Love Letters: Should You Have The Same Socioeconomic Background As Your Partner?

rich gang

Aight love birds, time for another round of advice from yours truly.

If you want me to pry into your personal business, I’d be more than happy to! Here’s how.

Send your inquiries to, or find me on Twitter @etbowser. Just provide your initials, or a fun nickname. 

Here’s today’s question:

Do you think having like socioeconomic backgrounds is a foundation for making a good couple?


Growing up, I always heard old folks talking about the importance of “marrying up,” i.e., making sure your land someone who is at least a rung or two higher on the ladder than you were.

I see the strategy and all, but even as a kid it bothered me. “Marrying up” just sounded like a more polite way to say “gold-digging.”

Oh crap, can I say gold-digging in 2018?

Did I just put myself on Twitter’s #canceled list?

Will y’all dig up this post in 2027 to block my Nobel Prize win?


I guess that makes me safe. 2018 is stressful.

And speaking of security, despite what our elders told us, it doesn’t seem like most people are heeding their advice. According to a (somewhat) recent study, couples’ tendency to marry within their education level has increased since 1960.

Proof you get factz here, not just rants.

I guess it makes sense, though. Especially as we get older, we tend to make connections through our current social circles. So if you’re hooking up with a coworker, for instance, chances are you’re on somewhat of the same ground economically.

To KJ’s point, I do think having like socioeconomic experiences is important. To quote the greatest philosopher of our time, Nasir Escobar, a caterpillar can’t relate to what an eagle envisions.  We are a product of our experiences and, as we’ve especially seen in this country politically in recent years, we have a HARD time relating to the journey of others. We’re so often blinded by privilege and unable to see life from the eyes of our neighbors.

But let me take it a step further and look beyond dollars and cents.

Having similar socioeconomic backgrounds is important, but not necessarily vital. What IS vital is that the couple shares the same morals and ethics.

I mean it’s great that you and your boo both know to cut the edges of your bologna before frying it so the middle won’t bubble up. But if you were taught that a fierce work ethic is the best way to battle poverty, it’s gonna cause big problems if your dude was taught that get-rich-quick schemes are the answer to financial freedom.

Same background, different beliefs.

Your socioeconomic background frames your experiences. But your ethics and beliefs are what define you as a person. Being on the same page means more than having similar credit scores.

That was a surprisingly deep answer for this space. So let’s get back to the PETTY.

Question No 2:

So my ex blocked me about 6 months ago on all of his social media outlets. Now I’m noticing I’m unblocked. Now I wonder what could be up with that?


I recently found out that a (former?) friend of mine unfriended me on Facebook a few months ago. Basically a mutual friend asked if I had seen a video that my former dude posted. When I realized I hadn’t and I went to the homie’s page, I realized I was removed. I have no idea why I got cut off and when.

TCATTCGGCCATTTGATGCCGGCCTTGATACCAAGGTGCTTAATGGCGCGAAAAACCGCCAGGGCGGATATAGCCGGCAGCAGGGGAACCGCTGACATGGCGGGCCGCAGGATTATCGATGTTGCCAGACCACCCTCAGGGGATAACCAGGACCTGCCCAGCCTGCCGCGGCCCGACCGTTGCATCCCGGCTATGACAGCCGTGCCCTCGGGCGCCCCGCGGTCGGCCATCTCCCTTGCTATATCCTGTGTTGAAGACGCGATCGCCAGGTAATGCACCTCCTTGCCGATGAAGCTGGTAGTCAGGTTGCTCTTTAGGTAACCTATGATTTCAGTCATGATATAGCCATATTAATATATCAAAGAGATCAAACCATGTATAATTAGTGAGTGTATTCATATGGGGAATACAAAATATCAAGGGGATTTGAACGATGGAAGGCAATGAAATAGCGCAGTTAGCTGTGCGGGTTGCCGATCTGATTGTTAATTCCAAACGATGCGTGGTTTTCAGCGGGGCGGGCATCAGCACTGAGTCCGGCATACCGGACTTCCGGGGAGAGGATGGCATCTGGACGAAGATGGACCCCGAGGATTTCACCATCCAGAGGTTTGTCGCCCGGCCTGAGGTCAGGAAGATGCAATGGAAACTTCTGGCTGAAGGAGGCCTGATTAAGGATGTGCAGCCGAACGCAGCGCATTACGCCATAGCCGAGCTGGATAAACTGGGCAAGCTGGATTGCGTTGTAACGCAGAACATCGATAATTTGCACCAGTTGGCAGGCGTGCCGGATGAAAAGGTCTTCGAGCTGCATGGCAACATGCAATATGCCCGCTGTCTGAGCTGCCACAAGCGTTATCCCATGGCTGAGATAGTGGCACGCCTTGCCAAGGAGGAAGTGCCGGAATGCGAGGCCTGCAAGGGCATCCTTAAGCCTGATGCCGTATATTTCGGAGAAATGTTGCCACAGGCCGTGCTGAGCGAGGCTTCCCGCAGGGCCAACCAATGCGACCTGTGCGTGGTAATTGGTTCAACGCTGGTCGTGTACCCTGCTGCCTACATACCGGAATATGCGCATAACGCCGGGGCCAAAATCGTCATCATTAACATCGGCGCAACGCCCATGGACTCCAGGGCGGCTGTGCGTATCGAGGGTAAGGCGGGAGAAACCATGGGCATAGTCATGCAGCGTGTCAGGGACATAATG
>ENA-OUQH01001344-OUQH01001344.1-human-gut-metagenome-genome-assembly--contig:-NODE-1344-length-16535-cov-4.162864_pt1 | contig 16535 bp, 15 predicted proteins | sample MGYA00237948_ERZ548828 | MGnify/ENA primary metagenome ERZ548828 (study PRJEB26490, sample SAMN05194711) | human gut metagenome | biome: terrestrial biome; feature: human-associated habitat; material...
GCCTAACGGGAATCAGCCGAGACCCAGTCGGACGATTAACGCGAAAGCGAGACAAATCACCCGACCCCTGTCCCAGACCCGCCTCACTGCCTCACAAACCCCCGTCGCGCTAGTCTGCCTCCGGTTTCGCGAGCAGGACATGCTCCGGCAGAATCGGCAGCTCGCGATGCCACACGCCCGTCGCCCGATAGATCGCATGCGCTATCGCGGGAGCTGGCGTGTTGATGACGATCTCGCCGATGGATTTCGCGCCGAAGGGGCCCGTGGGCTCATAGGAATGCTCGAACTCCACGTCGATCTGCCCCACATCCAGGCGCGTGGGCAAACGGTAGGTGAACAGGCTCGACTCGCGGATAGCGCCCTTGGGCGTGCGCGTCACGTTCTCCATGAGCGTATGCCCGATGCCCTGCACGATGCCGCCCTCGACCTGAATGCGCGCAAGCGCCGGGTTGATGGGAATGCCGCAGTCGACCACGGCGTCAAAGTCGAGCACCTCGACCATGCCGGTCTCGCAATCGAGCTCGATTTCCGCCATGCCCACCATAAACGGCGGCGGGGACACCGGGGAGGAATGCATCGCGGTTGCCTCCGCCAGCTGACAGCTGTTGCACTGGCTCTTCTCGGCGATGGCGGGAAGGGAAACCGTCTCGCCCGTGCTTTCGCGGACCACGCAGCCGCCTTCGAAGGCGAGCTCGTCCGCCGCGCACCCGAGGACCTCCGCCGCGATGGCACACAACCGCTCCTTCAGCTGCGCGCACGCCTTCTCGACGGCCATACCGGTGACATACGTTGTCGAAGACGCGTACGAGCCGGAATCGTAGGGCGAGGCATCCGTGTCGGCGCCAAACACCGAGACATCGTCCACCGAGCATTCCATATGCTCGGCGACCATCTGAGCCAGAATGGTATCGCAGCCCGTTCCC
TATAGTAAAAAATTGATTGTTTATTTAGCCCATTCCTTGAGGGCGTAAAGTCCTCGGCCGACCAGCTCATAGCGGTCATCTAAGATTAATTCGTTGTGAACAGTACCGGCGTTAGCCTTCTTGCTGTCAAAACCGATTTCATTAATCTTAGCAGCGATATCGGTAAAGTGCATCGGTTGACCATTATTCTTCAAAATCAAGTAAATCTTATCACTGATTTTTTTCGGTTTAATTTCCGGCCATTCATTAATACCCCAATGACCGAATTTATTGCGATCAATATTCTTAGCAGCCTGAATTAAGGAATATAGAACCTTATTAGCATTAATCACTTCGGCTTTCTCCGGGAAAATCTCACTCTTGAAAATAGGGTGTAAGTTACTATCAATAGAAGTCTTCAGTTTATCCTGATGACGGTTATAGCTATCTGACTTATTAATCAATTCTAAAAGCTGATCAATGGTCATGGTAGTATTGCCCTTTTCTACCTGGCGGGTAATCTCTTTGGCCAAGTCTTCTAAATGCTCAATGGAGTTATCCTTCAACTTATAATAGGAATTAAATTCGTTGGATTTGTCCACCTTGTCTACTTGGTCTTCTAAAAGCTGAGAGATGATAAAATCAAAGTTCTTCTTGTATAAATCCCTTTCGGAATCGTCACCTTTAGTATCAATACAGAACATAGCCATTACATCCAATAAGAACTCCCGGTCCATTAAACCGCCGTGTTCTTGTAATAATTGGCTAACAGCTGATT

So what makes this question hilarious to me is that clearly you were stalking this dude’s account on the regular to a) learn that you were blocked in the first place and b) find out later that you were unblocked.

I really need to teach y’all the Art of Being Unbothered. Y’all expend wayyyy too much energy playing Social Media Matlock.

As far as what’s up with being unblocked, who the heck knows. Maybe he’s let go of whatever grudge he was holding on to. But he’s your ex, bout time you let go too.



  1. I am writing to comment on the letter about whether couples should have similar socioeconomic backgrounds. I have firsthand experience with this, growing up as upper-middle class in the suburbs, and marrying a city boy who grew up poor and is a different ethnicity from me as well. I agree that your common core morals, beliefs & values are the most important thing. That doesn’t mean there won’t be some areas where the differences in upbringing won’t stand out, though. You both have to be understanding & accepting of how the other was raised and be able to see through the differences to spot the similarities. Often, the differences are more surface-level, but if you look to the core of it, the similarities are still there at the root level. You both have to find the balance between acknowledging the good things about what’s different & acknowledging the absurdities in your own & each other’s upbringings and/or current situations. In other words, just be very open. You definitely need to not take yourselves too seriously, have a sense of humor about it all, and know that you don’t have to only live out your adult lives the same way as you grew up. Being with someone who was/is in a different situation from you can open up new worlds for you both to enjoy, embrace & appreciate-broaden your horizons. Why limit yourselves? There is a great book I read called: Crossing the Tracks for Love: What to Do When You and Your Partner Grew up in Different Worlds by Ruby K. Payne. I found it really interesting & recommend it to anyone dating or married to someone who grew up in a different socioeconomic status from them. There is a whole world of amazing people out there…don’t cheat yourself out of finding the one meant for you just because you aren’t open to new people & experiences!

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